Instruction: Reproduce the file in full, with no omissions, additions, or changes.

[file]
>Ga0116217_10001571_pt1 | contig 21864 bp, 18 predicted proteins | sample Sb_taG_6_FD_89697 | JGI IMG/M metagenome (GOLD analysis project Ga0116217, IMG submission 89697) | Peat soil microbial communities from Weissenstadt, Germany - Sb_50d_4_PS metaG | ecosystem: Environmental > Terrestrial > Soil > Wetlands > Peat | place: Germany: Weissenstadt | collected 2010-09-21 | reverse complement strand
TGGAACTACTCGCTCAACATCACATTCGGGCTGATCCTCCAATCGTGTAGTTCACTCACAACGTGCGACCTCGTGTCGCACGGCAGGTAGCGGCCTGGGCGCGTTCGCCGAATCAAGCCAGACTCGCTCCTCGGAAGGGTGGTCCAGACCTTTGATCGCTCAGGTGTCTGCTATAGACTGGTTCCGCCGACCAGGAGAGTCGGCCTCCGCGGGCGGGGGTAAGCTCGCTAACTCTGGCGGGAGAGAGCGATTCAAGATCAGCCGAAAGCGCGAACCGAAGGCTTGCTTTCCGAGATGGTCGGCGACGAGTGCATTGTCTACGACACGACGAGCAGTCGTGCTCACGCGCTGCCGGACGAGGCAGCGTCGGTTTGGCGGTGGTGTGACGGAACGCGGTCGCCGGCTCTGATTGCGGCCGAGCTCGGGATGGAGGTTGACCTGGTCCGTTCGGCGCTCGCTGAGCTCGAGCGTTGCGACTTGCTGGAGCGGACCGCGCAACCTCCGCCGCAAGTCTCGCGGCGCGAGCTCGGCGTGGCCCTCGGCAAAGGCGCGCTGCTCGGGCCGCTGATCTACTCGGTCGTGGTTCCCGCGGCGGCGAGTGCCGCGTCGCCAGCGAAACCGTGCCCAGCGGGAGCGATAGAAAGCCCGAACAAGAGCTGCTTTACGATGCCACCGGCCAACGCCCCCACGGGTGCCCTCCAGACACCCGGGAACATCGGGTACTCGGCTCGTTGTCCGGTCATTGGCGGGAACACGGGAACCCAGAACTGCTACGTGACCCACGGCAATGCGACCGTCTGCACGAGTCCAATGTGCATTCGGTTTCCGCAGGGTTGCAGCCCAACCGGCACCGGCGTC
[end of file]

>Ga0116217_10001571_pt1 | contig 21864 bp, 18 predicted proteins | sample Sb_taG_6_FD_89697 | JGI IMG/M metagenome (GOLD analysis project Ga0116217, IMG submission 89697) | Peat soil microbial communities from Weissenstadt, Germany - Sb_50d_4_PS metaG | ecosystem: Environmental > Terrestrial > Soil > Wetlands > Peat | place: Germany: Weissenstadt | collected 2010-09-21 | reverse complement strand
TGGAACTACTCGCTCAACATCACATTCGGGCTGATCCTCCAATCGTGTAGTTCACTCACAACGTGCGACCTCGTGTCGCACGGCAGGTAGCGGCCTGGGCGCGTTCGCCGAATCAAGCCAGACTCGCTCCTCGGAAGGGTGGTCCAGACCTTTGATCGCTCAGGTGTCTGCTATAGACTGGTTCCGCCGACCAGGAGAGTCGGCCTCCGCGGGCGGGGGTAAGCTCGCTAACTCTGGCGGGAGAGAGCGATTCAAGATCAGCCGAAAGCGCGAACCGAAGGCTTGCTTTCCGAGATGGTCGGCGACGAGTGCATTGTCTACGACACGACGAGCAGTCGTGCTCACGCGCTGCCGGACGAGGCAGCGTCGGTTTGGCGGTGGTGTGACGGAACGCGGTCGCCGGCTCTGATTGCGGCCGAGCTCGGGATGGAGGTTGACCTGGTCCGTTCGGCGCTCGCTGAGCTCGAGCGTTGCGACTTGCTGGAGCGGACCGCGCAACCTCCGCCGCAAGTCTCGCGGCGCGAGCTCGGCGTGGCCCTCGGCAAAGGCGCGCTGCTCGGGCCGCTGATCTACTCGGTCGTGGTTCCCGCGGCGGCGAGTGCCGCGTCGCCAGCGAAACCGTGCCCAGCGGGAGCGATAGAAAGCCCGAACAAGAGCTGCTTTACGATGCCACCGGCCAACGCCCCCACGGGTGCCCTCCAGACACCCGGGAACATCGGGTACTCGGCTCGTTGTCCGGTCATTGGCGGGAACACGGGAACCCAGAACTGCTACGTGACCCACGGCAATGCGACCGTCTGCACGAGTCCAATGTGCATTCGGTTTCCGCAGGGTTGCAGCCCAACCGGCACCGGCGTC